In my MSF course everyone passed. In wyoming its only $15 for the course.

It was definately $$ well spent. Before the course I had never ridden before. After taking it I know the basics, and know what I need to work on to get better. I still am not about to ride on a busy street without some practice on streets with little traffic.

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#16 Unread post by Sev » Mon Oct 31, 2005 9:20 pm

TeeMan wrote:I'd recommend taking it, though in CA its only $200, not $400. Our class had only one drop and she didn't stay for the whole thing. Everyone in my session passed the riding test. It was my first time on a bike too and I had no problems, in fact, I almost got out of there with a perfect score!

If you truly think you can set up proper exercises AND evaluate yourself AND provide yourself with improvement tips, then its not worth it. Otherwise, I'd reconsider...
It cost me $400 Canadian, basically $200 American/laugh.
Of course I'm generalizing from a single example here, but everyone does that. At least I do.

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#17 Unread post by njdeerhunter » Mon Nov 21, 2005 3:12 pm

I came very close to failing. I passed by 5 points, and learned that I needed much more practice. We had 3 people fail. They seemed to have trouble with basic control of the bikes. My problem, was I was tensing up and getting very nervous(Of failing). Also my swerving was very poor. I didn't do very well with the turn in the box either. Once again my nerves were keeeping me so tight I couldn't relax and just do it.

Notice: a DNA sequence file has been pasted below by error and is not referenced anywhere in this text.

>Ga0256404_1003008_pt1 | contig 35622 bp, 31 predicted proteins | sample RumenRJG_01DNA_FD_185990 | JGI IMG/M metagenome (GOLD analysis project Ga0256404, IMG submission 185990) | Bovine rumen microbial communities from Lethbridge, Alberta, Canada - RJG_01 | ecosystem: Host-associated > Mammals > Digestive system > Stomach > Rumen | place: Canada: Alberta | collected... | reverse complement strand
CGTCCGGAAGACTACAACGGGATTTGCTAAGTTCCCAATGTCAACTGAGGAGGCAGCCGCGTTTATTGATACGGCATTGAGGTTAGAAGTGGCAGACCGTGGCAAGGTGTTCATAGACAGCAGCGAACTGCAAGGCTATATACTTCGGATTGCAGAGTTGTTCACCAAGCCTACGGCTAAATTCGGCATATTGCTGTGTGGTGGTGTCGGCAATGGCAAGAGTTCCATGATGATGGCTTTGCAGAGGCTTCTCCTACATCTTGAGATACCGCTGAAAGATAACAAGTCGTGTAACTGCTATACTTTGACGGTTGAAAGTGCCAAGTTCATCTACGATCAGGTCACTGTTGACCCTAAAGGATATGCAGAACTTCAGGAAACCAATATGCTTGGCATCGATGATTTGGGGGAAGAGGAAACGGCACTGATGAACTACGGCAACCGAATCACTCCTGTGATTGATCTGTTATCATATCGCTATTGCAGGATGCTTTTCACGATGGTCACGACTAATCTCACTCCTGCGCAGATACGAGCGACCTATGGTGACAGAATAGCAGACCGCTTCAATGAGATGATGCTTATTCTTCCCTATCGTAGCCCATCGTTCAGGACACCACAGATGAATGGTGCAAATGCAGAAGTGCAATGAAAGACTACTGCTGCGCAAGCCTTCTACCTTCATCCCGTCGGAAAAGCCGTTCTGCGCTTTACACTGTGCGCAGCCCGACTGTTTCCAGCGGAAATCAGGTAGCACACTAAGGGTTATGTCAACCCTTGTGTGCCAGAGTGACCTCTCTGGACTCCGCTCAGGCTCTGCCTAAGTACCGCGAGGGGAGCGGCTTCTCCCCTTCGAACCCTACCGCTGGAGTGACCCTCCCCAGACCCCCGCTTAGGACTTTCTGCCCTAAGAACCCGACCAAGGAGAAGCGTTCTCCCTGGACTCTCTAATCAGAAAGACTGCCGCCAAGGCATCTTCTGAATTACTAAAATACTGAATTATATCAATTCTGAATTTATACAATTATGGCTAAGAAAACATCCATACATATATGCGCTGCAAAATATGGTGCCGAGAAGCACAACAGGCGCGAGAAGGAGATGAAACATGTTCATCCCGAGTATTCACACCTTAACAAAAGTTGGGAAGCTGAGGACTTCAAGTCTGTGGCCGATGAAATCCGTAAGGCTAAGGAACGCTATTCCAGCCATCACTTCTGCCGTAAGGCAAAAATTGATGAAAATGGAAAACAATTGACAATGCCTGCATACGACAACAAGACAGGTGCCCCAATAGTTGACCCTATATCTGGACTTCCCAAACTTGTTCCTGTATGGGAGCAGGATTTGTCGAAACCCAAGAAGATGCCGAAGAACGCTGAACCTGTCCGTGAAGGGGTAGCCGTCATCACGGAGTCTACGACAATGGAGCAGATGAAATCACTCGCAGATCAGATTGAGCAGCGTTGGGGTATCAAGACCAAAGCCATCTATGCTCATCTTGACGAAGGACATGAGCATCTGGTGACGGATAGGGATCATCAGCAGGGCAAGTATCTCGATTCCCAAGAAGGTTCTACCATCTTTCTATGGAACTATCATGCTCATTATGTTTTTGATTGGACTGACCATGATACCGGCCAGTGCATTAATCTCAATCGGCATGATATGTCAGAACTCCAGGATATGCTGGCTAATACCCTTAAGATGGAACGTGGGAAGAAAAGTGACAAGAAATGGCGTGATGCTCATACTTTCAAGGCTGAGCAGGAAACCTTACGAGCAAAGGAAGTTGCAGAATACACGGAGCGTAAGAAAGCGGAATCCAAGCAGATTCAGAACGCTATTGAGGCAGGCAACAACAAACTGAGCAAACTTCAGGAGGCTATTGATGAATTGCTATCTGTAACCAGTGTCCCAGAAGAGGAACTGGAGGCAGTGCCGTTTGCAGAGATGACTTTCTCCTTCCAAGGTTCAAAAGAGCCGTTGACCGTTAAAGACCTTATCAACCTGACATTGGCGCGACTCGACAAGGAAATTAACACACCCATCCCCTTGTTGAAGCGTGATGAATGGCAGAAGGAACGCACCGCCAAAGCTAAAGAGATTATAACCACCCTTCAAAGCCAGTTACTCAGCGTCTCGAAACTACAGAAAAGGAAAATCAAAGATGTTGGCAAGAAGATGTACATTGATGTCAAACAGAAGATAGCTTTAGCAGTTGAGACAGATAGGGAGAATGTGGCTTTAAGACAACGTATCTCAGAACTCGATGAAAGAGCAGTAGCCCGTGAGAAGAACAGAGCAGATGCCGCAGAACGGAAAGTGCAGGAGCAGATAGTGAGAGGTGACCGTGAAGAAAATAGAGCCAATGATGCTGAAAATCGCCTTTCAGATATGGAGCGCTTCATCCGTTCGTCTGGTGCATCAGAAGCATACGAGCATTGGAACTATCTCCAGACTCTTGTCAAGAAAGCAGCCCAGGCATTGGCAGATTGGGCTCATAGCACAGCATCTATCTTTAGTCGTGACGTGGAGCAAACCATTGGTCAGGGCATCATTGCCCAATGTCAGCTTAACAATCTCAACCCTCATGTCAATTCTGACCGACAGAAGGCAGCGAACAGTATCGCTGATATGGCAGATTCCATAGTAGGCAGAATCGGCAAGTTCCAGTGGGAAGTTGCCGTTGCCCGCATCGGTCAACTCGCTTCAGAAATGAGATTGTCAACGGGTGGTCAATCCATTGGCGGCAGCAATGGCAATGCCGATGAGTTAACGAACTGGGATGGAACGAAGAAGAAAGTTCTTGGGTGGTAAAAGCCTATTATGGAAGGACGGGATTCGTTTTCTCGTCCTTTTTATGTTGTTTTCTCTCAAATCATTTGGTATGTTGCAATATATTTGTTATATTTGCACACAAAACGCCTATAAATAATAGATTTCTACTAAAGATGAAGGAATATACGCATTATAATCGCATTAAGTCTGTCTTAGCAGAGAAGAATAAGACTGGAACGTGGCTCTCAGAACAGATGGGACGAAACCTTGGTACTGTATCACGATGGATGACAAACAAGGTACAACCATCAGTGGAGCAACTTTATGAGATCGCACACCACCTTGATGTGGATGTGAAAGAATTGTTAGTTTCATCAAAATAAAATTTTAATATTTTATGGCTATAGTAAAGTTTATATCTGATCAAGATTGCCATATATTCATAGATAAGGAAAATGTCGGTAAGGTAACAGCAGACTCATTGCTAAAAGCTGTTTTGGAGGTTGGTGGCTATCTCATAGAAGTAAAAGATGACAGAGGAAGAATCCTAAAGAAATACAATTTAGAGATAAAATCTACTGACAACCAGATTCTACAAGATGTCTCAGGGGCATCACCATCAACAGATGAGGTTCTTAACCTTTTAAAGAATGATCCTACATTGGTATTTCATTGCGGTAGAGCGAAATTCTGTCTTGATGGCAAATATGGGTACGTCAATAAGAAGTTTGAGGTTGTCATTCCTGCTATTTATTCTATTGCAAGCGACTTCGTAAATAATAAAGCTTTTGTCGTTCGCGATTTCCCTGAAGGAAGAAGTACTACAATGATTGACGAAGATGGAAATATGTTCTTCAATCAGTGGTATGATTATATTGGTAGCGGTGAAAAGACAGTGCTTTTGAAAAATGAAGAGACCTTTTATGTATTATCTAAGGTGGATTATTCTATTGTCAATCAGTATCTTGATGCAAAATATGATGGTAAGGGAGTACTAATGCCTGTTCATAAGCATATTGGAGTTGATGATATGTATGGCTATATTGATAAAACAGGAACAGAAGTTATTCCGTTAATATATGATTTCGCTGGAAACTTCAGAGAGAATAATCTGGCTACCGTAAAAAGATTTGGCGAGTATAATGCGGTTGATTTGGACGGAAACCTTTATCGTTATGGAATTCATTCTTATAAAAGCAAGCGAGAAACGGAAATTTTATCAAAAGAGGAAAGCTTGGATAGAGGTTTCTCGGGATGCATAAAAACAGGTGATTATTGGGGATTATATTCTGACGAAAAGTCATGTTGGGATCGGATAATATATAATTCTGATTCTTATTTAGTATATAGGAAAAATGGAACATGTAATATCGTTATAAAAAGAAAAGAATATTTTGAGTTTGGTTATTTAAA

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#18 Unread post by Dirtytoes » Mon Nov 21, 2005 7:04 pm

when i took the MSF....a month ago......here in los angeles, cali......2 people failes....

one lady that kept holding the front brake and twisting the throttle at the same time......2 opposite forced agianst each other.....she was doing t throughtout the excersies on the 2nd day, when brake time came, she went around and right when she was about to slow down and turn off the bike, she let go of the brake (while Still twisting throttle), the bike jumped and crashed to a cruiser parked in front of it which cased alotta damage......she went down with it, she was okay afterwards, but the 2 bikes were pretty messed up (headlights...etc)

and a guy (i was on the other side of the course when it happened)......he was going towards the middle of the cones where we were told to stop so the instructors can tell us how we did......when he got there, he squeezed the front brakes, he was thrown over the bike, and they did NOT give full face helmets, so he fell on his face, his nose and forehead were pretty messed up.


they were both asked to leave.....i didn't see them on the last day.....but they said that everyone who is asked to leave can call them and make a free appointment for next week's class to finish the course.

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#19 Unread post by CajunBass » Mon Nov 21, 2005 8:17 pm